Chicago-area girls lose interest in basketball

It used to be, tall girls who were athletically inclined in high school would go out for volleyball in the fall and basketball in the winter. Not so much, anymore, as girls in Chicago-area high schools, for reasons both well understood and mysterious, seem to be losing interest in basketball, the Chicago Tribune reported earlier this month.


Pink squares indicate a decrease in the number of participating students.

Based on numbers from the National Federation of State High School Associations, the Chicago-area trend mirrors both a statewide and a national trend in girls’ basketball, even though total participation by girls in all sports is up over the same period.

The Tribune cited many coaches from high schools in the suburbs who say participation in girls’ basketball has fallen. According to the report, participation has fallen about 2 percent over the last six years.

“It’s surprising, because this area has been pretty good for girls basketball,” one first-year coach was quoted as saying. “I don’t know where the disconnect is happening. That’s one of the reasons I’m here. I’m trying to figure that out.”

A few possible reasons for the decline in participation:

  • The Illinois State Board of Education says enrollment of girls at Illinois public schools has dropped by about 5 percent over the past six years.
  • Year-round sports, such as competitive dance, and club sports are stealing girls away during the winter basketball season.

As for the simple decrease in enrollment of girls in public high schools, the decrease in the number of boys is even greater. And boys’ basketball participation numbers in the Chicago area are up, not down. (The Illinois increase in boys’ basketball participation is the opposite of the national trend, so perhaps the boys who are staying in Illinois play basketball at a higher rate than those who have left the state.)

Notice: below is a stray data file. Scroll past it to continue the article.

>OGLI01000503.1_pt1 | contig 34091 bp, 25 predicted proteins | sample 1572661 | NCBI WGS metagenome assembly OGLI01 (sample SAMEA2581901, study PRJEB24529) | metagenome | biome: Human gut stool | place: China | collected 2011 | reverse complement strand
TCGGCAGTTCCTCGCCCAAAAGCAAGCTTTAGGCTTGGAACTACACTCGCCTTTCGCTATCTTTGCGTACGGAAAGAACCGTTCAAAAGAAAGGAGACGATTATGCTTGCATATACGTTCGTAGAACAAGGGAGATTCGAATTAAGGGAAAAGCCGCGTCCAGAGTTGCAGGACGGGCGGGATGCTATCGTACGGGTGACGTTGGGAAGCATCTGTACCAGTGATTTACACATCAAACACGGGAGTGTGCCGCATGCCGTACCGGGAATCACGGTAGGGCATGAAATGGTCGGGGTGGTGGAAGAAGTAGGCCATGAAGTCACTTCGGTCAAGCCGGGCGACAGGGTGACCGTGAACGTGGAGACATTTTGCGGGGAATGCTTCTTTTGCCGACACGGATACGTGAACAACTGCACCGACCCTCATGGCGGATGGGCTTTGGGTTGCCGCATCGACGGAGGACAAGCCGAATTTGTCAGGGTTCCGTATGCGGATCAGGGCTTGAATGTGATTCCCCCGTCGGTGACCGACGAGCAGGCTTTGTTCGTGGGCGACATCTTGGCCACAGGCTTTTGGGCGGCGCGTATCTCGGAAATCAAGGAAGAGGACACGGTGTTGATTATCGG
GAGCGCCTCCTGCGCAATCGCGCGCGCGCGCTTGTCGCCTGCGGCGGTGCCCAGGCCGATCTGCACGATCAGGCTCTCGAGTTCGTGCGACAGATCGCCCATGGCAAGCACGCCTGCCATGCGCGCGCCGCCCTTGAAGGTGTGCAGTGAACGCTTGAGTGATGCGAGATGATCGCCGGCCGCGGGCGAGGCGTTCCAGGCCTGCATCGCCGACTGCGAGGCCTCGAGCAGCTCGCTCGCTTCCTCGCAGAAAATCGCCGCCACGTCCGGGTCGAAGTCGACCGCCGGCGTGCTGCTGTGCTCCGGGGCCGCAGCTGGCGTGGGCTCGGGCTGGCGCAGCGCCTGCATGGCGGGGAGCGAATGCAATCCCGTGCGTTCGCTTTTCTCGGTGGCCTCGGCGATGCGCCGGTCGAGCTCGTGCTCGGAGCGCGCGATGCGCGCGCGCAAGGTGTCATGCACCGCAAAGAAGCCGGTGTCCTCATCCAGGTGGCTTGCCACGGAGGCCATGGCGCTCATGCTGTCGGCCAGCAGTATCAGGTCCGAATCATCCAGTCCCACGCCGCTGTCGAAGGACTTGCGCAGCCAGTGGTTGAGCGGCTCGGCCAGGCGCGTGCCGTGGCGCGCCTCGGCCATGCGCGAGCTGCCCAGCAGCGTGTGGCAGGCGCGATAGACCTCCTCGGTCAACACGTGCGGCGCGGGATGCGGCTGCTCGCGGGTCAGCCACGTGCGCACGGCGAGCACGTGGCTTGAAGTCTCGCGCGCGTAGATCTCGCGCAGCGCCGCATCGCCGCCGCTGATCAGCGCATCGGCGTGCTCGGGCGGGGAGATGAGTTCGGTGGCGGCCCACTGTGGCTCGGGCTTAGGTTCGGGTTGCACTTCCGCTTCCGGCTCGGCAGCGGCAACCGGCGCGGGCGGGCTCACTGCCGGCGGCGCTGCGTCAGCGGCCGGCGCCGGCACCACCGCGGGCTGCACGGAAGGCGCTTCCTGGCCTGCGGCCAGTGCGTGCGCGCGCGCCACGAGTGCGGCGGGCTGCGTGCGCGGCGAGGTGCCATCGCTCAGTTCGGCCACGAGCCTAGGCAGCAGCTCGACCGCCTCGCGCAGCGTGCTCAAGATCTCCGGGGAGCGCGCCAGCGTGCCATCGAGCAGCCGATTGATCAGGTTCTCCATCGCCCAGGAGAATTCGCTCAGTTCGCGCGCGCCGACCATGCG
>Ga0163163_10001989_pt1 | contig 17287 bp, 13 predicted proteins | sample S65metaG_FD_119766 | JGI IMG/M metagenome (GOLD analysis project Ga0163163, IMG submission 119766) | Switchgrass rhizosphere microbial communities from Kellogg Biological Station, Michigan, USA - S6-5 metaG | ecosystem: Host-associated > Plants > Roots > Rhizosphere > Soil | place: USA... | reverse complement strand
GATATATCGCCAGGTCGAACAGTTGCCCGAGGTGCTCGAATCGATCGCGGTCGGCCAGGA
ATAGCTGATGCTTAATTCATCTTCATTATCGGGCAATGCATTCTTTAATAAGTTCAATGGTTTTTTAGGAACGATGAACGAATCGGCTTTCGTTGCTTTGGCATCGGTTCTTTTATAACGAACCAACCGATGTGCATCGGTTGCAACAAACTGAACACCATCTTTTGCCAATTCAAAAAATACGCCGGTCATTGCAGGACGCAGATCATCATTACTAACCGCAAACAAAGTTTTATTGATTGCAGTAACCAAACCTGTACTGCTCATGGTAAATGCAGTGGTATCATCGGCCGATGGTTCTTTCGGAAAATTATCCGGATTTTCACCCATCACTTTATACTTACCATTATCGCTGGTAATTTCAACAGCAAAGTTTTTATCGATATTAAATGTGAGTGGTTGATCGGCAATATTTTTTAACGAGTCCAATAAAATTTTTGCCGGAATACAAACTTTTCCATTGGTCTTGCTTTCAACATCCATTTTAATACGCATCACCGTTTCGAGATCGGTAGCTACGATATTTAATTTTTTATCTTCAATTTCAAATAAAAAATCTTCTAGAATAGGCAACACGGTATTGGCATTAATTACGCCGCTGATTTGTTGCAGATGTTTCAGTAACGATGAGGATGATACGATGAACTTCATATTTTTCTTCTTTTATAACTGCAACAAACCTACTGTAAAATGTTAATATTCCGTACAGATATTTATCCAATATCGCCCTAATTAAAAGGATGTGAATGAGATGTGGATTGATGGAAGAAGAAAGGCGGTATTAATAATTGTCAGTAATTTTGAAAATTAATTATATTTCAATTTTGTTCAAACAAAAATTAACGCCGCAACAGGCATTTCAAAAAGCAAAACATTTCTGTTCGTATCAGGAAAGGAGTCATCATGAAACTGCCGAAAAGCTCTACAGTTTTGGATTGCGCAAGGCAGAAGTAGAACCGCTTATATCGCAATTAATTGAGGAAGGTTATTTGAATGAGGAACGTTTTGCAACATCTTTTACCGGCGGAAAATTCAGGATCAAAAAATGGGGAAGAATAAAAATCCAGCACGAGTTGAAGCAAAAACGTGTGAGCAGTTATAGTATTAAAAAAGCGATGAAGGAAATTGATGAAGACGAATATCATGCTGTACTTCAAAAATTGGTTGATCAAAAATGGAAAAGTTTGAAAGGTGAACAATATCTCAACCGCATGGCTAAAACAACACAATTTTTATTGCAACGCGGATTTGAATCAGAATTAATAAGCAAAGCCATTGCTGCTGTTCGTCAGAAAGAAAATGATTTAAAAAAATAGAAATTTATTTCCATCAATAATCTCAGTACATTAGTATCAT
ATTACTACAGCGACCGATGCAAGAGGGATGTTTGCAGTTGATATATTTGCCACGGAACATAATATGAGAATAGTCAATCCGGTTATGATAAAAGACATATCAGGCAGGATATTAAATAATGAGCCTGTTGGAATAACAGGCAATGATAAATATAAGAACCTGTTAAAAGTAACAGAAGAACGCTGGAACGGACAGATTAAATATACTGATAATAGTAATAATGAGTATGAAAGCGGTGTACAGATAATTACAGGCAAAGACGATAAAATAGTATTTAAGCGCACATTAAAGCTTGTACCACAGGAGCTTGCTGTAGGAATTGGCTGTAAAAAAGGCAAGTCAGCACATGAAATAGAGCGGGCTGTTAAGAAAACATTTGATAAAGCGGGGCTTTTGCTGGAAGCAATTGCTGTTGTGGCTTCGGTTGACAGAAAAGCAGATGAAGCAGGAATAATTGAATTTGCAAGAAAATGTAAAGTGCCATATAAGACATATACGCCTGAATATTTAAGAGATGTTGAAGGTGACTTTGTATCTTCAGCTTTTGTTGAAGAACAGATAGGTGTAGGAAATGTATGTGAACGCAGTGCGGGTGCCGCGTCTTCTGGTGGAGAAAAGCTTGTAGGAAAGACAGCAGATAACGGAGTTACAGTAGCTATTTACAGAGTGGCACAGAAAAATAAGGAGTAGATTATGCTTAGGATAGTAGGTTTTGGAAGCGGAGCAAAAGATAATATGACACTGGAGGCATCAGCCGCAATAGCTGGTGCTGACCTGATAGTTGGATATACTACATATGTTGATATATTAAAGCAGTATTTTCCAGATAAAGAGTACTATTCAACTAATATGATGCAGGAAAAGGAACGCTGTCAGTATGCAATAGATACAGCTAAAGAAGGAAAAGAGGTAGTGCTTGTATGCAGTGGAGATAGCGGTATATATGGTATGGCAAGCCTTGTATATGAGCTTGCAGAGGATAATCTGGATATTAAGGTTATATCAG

Club sports may reflect college awareness

Club sports, notably volleyball, keep girls from participating in basketball because club teams play during most of the year, except during the high school season, and we note an increase in girls’ volleyball participation both in Illinois and across the nation.

Girls may also be more aware of broadening their options for college than boys are. This leads to girls opting to participate in club teams, which are a prime recruiting ground for colleges and universities.

Gender stereotypes and ‘feminine’ sports

The Tribune also noted that girls are more likely than boys to ditch the “manliness” of basketball in favor of other activities like dance, which could be considered more feminine. They might also choose the winter to participate in fine arts programs or just study more, one coach said.

Studies have found that newspapers report differently about girls’ basketball than they do about boys’ basketball. For example, a study out of Penn State in the journal Mass Communication and Society, here, found that in coverage, “girls were generally not framed as overtly feminine. Still, the coverage also reflects lingering commonsense assumptions about gender, most notably in reference to the athletic body.”